> Hillwalk Tours Blog > Hiking in Ireland > Where To See The Northern Lights in Scotland and Ireland
hillwalk team
POSTED BY May 11, 2017

When it comes to the Northern Lights, Scotland and Ireland are among some of the best places to witness them outside of Scandinavia.

But where are the best places to see the Northern Lights in Scotland and Ireland?

You might even catch a glimpse (if you stay out late enough) on our West Highland Way, Great Glen Way or West of Ireland/Connemara self-guided hiking tours!

Northern Lights Scotland

When you think of the Northern Lights, Scotland should immediately come to your mind. Even though it’s not as common as in Nordic countries, it is still very possible to see the Northern Lights in Scotland.

  • Shetland
Northern Lights Scotland, Shetland

Credit: David Gifford

  • Orkney and Caithness
Northern Lights Scotland, Orkney

Credit: Pawel Kuzma

  • The Moray Coast

Northern Lights Scotland, Moray Coast

  • Cairngorms

Northern Lights Scotland, Cairngorms

  • Galloway Forest Park

Northern Lights Scotland, Galloway

Northern Lights Ireland

  • Malin Head, Donegal

Northern Lights Ireland, Malin Head

  • Inishowen, Donegal

Northern Lights Ireland, Inishowen

  • Tory Island, Donegal

Northern Lights Ireland, Tory Island

  • Rosinver, Leitrim

Northern Lights Ireland, Rossinver

Tips for Seeing the Northern Lights, Scotland and Ireland

  • Pick the right place

It can be difficult to see the Aurora Borealis when there’s too much light pollution. Try to pick a dark sky location – the Galloway Forest Park in Scotland is the only dark sky park in the UK, and only one of four in the western world.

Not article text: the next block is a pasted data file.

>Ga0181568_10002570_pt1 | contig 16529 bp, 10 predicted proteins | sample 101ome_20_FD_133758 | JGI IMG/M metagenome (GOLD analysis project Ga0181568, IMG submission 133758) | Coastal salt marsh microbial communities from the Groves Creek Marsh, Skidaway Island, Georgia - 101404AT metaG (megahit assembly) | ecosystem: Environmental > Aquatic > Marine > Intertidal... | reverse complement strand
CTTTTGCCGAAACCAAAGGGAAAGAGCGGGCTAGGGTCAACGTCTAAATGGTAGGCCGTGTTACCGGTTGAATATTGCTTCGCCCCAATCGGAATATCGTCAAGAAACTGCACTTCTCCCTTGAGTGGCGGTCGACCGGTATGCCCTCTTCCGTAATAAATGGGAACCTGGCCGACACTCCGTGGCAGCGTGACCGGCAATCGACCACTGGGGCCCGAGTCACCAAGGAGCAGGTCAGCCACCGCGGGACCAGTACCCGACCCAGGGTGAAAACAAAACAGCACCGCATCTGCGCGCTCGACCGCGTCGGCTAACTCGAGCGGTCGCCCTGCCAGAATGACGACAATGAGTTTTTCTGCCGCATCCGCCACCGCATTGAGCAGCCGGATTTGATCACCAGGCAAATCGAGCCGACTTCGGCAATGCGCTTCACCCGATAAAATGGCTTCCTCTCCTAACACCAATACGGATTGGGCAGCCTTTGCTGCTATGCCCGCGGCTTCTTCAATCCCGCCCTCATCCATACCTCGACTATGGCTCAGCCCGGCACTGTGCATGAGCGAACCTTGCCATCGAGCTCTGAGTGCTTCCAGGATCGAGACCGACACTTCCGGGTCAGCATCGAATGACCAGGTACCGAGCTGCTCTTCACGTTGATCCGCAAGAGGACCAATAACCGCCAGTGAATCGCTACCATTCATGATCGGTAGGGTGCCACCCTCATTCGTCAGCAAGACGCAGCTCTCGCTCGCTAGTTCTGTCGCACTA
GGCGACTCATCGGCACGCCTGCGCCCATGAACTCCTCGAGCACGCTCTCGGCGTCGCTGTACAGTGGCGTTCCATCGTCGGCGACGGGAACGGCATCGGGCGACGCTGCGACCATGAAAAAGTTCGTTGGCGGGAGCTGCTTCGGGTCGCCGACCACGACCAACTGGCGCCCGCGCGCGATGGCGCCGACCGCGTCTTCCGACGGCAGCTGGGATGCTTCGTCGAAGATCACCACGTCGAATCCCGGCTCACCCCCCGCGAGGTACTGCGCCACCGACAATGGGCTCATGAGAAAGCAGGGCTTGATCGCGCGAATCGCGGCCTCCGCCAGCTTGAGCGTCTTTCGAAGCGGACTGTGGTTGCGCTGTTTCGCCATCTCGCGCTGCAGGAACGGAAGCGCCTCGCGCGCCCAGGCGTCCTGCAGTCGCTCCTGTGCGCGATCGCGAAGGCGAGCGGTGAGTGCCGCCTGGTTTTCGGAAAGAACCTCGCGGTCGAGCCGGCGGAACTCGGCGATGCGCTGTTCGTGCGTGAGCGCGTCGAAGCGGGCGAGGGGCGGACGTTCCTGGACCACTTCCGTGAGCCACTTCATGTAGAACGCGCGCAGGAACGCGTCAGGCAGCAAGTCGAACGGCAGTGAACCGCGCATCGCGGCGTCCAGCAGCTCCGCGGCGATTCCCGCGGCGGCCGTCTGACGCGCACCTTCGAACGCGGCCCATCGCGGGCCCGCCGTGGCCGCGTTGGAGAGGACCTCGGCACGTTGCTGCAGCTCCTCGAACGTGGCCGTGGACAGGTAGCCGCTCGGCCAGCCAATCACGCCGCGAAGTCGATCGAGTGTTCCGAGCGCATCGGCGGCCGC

Travelling outside of lit-up cities and towns could be the difference between seeing the Northern Lights and not.

  • Be north

It is possible to see the Northern Lights in southerly locations – Cork in Ireland, for example. However, the more north you are, the more chance you have of seeing the Aurora Borealis. Weak flares tend not to be visible from very far away, so if you’re north you’ll have more chance of seeing a weak flare.

  • Take a look at forecasts online

Websites such as SpaceWeather or Aurora Service provide good tools for tracking the Northern Lights. These websites will give you guidance of when and where the Aurora might be at its strongest.

  • Be patient

It’s possible to see the Northern Lights in the early night, however the best times are thought to be between 10 p.m. and 2 a.m.

Stay patient and you might just catch a glimpse of them!

  • Know your camera (if you want to capture this spectacle!)

There would be nothing worse than witnessing the spectacle of the Aurora Borealis and then realising you have no idea how to capture them properly. Understand the different settings on your camera so that you can get the best picture possible.

  • Be prepared

Chances are that you’ll be sitting out for a long time at night on a freezing Scottish hill waiting to catch a glimpse of the Northern Lights. Bring plenty of warm layers, food and warm drinks so that you can stay warm.